Any recommendations as far as using either a money clip or a bifold wallet? I cant decide and wondering if one would be better then the other.

  • Christian

    I’m planning on backpacking around Europe next summer (2016) solo for 3 months or so, and I am probably going to be spending some time in busy cities. Since I will most likely be carrying around a larger backpack that is used with the backpackers, is there a good way to protect yourself from pickpockets when you don’t have a hostel or somewhere safe to keep your bag and belongings? I’m not sure I will have a secure place to put my belongings every minute of the trip, so what is the best way to protect my stuff? I’ve been abroad to Europe a few times already, so I know the general “feel” of crowded cities, but I’ve almost always had either a hotel or hostel to put my stuff or someone else to watch my bags. Any help is appreciated! Thanks!

    • savvybackpacker

      I’ve always been able to store my bag at the hostel or hotel. Many larger cities should have luggage lockers at the train stations.

  • Mike

    What this article states happens regularly in Europe to them i say try travelling in Mumbai and u will know the true meaning of how to be safe from pick pockets!!! And if u thought the metro in paris is full of pick pockets try boarding a local train in Mumbai and all foreigners will get their shit stolen everyday !!!!!!!!!!

  • Allie H.

    Never flash your cash if you’re standing in line out in the street waiting for a coffee or a quick sandwich. Wait until you get to the register. I suggest investing in a good jacket that will suit the climate with layering for colder days that has inner pockets. Keep your wallet, passport, hotel key, phone, everything valuable in your inner pockets while you’re on the move, and if you’re carrying a bag I suggest you make it something like a cross-body so that you notice any movement and it’s hard to slip off your shoulders like a purse with one strap short enough to only keep on one shoulder. If you’ve got a backpack and you’re going on the metro, just wear it in front of you (which looks pretty normal if you’re lucky enough to get a seat) and just odd if you’re standing, or stand so you keep an eye on each other’s bags. Just be hyper-aware any fairly crowded places.

  • TD

    Pretty good article. Very informative.

    Same applies to Asia, as well. For example, when I was in Kuala Lumpur, Malaysia, I got disoriented on the Sky Train and ended up going in the wrong direction. I looked lost, as I was constantly peering out the window to try to get my bearings.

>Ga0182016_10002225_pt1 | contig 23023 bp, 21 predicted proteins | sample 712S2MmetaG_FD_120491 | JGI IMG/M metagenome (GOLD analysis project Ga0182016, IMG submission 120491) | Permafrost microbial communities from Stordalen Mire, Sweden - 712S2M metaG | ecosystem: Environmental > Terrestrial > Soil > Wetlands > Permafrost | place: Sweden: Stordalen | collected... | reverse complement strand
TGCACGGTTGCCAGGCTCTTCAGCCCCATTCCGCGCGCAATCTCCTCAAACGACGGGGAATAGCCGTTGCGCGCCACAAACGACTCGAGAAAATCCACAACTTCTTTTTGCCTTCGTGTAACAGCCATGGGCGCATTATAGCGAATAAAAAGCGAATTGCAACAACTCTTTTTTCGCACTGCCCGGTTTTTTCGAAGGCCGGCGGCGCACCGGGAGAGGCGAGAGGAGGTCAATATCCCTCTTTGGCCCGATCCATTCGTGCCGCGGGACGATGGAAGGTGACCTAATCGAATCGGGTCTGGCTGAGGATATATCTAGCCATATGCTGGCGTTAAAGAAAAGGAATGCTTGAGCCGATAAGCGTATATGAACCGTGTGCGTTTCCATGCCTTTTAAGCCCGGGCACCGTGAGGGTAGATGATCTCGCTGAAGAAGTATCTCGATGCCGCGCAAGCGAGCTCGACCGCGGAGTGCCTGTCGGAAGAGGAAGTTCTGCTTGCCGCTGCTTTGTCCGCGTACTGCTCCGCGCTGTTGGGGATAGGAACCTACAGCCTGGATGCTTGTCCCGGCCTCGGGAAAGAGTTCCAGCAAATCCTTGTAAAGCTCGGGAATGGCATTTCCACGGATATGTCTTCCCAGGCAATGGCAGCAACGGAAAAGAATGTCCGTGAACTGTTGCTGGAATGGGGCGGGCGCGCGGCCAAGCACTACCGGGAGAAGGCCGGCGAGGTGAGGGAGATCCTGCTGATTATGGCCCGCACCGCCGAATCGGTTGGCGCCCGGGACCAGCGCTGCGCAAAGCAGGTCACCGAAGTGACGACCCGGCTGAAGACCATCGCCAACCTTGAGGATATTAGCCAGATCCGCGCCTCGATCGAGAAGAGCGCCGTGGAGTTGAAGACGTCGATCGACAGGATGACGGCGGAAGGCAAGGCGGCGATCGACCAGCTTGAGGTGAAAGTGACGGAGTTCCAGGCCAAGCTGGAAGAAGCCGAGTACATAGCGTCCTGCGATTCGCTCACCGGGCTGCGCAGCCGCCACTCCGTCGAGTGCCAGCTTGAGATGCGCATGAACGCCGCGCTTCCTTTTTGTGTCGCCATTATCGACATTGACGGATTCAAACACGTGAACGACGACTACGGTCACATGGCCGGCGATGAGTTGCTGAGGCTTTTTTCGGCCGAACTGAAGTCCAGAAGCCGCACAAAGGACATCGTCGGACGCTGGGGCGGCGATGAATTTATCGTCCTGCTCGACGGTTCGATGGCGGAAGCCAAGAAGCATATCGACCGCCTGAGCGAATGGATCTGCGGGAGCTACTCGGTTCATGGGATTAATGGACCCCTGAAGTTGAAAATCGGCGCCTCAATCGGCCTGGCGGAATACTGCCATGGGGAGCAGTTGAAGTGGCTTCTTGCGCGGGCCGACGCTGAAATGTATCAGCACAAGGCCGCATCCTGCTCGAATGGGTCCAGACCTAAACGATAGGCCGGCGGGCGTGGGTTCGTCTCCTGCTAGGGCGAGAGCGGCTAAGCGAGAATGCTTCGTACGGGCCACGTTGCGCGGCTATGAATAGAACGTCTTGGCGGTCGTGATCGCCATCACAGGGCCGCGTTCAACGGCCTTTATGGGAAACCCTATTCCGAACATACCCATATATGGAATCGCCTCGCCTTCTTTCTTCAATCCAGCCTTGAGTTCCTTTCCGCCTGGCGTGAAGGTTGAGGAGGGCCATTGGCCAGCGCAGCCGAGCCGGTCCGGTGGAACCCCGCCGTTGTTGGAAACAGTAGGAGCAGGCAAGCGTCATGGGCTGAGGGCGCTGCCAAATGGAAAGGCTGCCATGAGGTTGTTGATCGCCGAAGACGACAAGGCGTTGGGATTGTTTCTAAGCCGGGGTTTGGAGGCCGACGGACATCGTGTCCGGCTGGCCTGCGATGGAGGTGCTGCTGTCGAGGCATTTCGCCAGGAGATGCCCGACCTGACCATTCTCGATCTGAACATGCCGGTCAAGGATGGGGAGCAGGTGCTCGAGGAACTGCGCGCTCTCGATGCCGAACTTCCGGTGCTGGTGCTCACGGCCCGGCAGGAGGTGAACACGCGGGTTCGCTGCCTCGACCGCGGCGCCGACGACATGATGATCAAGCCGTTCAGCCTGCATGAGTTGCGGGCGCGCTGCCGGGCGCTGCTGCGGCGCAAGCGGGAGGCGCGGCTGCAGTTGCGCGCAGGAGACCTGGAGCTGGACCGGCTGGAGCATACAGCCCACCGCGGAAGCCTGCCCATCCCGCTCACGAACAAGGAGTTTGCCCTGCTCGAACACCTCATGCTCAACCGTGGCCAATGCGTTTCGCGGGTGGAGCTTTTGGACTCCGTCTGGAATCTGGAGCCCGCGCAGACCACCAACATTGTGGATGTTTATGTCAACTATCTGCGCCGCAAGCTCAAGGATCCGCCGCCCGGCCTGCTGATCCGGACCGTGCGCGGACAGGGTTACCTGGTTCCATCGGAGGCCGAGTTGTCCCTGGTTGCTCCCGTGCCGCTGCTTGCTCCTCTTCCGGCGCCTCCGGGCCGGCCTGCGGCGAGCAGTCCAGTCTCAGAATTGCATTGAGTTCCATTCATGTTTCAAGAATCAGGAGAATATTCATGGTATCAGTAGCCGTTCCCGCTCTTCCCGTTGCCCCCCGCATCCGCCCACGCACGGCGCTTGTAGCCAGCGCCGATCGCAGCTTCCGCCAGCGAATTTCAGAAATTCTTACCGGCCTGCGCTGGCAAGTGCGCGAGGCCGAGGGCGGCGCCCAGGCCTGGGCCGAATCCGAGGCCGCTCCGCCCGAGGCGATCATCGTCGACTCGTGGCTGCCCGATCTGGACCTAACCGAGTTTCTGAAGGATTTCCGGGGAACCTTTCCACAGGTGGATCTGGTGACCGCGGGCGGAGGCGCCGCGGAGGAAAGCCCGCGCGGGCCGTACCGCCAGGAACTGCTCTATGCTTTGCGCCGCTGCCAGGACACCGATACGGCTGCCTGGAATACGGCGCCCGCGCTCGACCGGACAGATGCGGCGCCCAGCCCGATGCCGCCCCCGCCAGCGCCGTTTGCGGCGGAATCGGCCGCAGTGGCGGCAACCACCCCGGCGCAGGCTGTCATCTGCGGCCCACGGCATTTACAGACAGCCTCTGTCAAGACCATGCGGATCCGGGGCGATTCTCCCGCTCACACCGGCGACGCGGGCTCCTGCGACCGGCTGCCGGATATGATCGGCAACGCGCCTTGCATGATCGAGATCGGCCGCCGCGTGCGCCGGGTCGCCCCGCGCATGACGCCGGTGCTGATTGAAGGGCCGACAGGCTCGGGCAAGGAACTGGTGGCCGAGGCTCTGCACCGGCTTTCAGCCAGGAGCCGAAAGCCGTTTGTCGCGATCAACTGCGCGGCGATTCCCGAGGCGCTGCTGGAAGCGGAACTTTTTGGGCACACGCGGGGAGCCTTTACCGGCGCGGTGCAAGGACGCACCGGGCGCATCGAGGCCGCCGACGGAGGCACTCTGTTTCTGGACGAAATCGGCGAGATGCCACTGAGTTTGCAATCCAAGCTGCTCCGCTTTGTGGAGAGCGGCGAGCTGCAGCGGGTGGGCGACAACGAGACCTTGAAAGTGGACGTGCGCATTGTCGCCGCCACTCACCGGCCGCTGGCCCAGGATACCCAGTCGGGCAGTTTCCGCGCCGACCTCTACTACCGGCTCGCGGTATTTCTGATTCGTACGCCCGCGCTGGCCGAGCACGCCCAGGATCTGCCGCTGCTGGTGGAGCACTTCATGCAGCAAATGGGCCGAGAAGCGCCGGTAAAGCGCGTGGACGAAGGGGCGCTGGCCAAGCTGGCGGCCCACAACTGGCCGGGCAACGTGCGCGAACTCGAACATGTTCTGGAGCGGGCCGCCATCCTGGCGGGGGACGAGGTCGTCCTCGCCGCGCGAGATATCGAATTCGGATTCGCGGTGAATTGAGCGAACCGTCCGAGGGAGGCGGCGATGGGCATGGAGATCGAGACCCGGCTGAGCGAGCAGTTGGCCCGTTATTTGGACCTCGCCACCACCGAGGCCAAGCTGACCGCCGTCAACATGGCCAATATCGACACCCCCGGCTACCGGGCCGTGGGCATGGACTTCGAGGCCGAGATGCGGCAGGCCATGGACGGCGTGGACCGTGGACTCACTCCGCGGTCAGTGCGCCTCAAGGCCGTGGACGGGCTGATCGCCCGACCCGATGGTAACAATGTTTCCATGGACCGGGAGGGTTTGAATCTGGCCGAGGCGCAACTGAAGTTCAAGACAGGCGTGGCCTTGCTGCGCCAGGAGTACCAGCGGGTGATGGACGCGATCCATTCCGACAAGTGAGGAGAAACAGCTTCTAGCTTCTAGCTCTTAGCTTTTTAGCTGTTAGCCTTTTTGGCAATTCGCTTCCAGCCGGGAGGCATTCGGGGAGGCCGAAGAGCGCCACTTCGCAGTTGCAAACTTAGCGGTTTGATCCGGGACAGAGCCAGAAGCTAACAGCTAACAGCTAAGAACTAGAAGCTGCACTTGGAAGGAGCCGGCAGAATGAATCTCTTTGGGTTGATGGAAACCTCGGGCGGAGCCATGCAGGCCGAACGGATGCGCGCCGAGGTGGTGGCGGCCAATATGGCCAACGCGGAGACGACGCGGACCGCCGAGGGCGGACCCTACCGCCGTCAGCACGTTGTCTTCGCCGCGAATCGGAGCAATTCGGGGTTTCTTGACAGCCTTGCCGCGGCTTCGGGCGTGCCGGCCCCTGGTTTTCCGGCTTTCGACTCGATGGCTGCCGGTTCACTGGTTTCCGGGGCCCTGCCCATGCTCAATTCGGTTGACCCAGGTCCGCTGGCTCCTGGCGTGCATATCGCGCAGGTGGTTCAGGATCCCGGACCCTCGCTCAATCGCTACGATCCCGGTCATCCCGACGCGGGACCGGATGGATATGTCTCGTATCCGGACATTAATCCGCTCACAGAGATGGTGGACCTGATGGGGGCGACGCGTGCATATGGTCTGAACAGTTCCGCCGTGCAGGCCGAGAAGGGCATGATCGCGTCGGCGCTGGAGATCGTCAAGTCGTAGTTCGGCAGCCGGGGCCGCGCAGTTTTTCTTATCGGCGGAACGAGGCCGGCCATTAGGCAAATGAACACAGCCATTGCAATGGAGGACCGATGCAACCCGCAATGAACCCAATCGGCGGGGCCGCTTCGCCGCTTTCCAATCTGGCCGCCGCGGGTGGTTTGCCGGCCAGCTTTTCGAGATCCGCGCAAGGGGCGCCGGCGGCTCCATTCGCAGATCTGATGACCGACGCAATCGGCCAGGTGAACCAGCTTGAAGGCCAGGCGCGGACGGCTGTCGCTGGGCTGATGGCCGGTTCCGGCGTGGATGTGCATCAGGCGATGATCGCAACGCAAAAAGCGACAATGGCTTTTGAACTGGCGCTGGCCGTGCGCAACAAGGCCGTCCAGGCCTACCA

Well, lo and behold, it was my luck that this attracted the attention of a team of at least 3 pickpockets in the very same Sky Train car I was riding in (it was a family). They waited ’til I decided to disembark at a certain stop (since I determined at that point I needed to go in the opposite direction) and ‘crowded’ me as soon as I stood up and went over to the door before it opened, just as other passengers got up from their seats and began to cluster at the door, as well.

    Smart technique on their part. Naive tourist move on mine…

    They did the ‘pretend-to-drop-a-key-and-fumble-on-the-ground-next-to-the-victim’s feet’ trick just before the door opens. When I felt one of the girls quickly ‘brushing’ my lower calves to distract me as she was pretending to find her ‘lost’ key, I knew something was wrong, but by then it was too late. Her accomplice had already ‘lifted’ my open pocket (I had zippered pockets but I left one of them carelessly open for some reason…).

    Fortunately, they got nothing of value. Had it been my OTHER pocket, well, let’s just say I would have had a very, V E R Y bad day……:-/

  • TD

    Also, I’d like to mention that after that incident, I decided to invest in a small but rugged hip pack with lots of zippered pouches (I replaced the cheap plastic buckle it came with, which broke after a month or so, with a sturdy, metal carabiner. Makes for an excellent fastener for these types of travel packs. I highly recommend doing this from the gitgo if you plan to invest in one. Don’t wait ’til it breaks on the road somewhere…).

    I used it to store passport, wallet, camera, small locks and keys, loose coins, etc, etc. It would often only be visible as a bulge above the lower fringe of any shirt I was wearing, too. Provided peace of mind for every country I visited after that!

  • Erin Skelly

    I’ve been to Italy twice without problems. I purchased a PacSafe bag specifically for the trip, and that was a great investment. But the most important thing is being aware and educated; if you’re smart about it, you’ll be fine. My passport, credit cards (save one), and most of my cash stayed in my money belt; when I was out and about, I kept one credit card in my bag (in an RFD sleeve, in a locked zipped interior pocket),

    And my spending cash… went deep in my bra. I’m pretty well-endowed. No one’s going to pick-pocket my bra. NOBODY. Lol!